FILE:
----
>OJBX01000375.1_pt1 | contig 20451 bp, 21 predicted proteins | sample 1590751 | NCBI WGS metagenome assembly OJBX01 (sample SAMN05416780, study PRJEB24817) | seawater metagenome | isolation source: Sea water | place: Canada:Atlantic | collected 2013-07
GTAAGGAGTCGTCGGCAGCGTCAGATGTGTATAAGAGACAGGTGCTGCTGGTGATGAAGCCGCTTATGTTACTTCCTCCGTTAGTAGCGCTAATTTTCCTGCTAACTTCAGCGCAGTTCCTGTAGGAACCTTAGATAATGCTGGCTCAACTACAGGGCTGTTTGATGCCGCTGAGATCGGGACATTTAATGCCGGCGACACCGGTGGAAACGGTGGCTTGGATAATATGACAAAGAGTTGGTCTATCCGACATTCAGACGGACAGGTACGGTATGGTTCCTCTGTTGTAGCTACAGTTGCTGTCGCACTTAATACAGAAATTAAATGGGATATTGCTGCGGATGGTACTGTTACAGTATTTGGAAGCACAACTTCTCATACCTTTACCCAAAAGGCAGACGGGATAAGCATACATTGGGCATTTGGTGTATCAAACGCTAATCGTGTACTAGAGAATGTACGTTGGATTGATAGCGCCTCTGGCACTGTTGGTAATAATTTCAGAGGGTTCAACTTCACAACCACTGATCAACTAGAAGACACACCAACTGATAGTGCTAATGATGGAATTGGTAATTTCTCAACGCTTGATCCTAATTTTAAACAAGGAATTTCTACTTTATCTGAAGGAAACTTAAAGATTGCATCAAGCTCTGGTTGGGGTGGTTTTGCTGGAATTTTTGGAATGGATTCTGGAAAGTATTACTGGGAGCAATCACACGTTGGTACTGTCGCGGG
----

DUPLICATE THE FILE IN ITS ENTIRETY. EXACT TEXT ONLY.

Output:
>OJBX01000375.1_pt1 | contig 20451 bp, 21 predicted proteins | sample 1590751 | NCBI WGS metagenome assembly OJBX01 (sample SAMN05416780, study PRJEB24817) | seawater metagenome | isolation source: Sea water | place: Canada:Atlantic | collected 2013-07
GTAAGGAGTCGTCGGCAGCGTCAGATGTGTATAAGAGACAGGTGCTGCTGGTGATGAAGCCGCTTATGTTACTTCCTCCGTTAGTAGCGCTAATTTTCCTGCTAACTTCAGCGCAGTTCCTGTAGGAACCTTAGATAATGCTGGCTCAACTACAGGGCTGTTTGATGCCGCTGAGATCGGGACATTTAATGCCGGCGACACCGGTGGAAACGGTGGCTTGGATAATATGACAAAGAGTTGGTCTATCCGACATTCAGACGGACAGGTACGGTATGGTTCCTCTGTTGTAGCTACAGTTGCTGTCGCACTTAATACAGAAATTAAATGGGATATTGCTGCGGATGGTACTGTTACAGTATTTGGAAGCACAACTTCTCATACCTTTACCCAAAAGGCAGACGGGATAAGCATACATTGGGCATTTGGTGTATCAAACGCTAATCGTGTACTAGAGAATGTACGTTGGATTGATAGCGCCTCTGGCACTGTTGGTAATAATTTCAGAGGGTTCAACTTCACAACCACTGATCAACTAGAAGACACACCAACTGATAGTGCTAATGATGGAATTGGTAATTTCTCAACGCTTGATCCTAATTTTAAACAAGGAATTTCTACTTTATCTGAAGGAAACTTAAAGATTGCATCAAGCTCTGGTTGGGGTGGTTTTGCTGGAATTTTTGGAATGGATTCTGGAAAGTATTACTGGGAGCAATCACACGTTGGTACTGTCGCGGG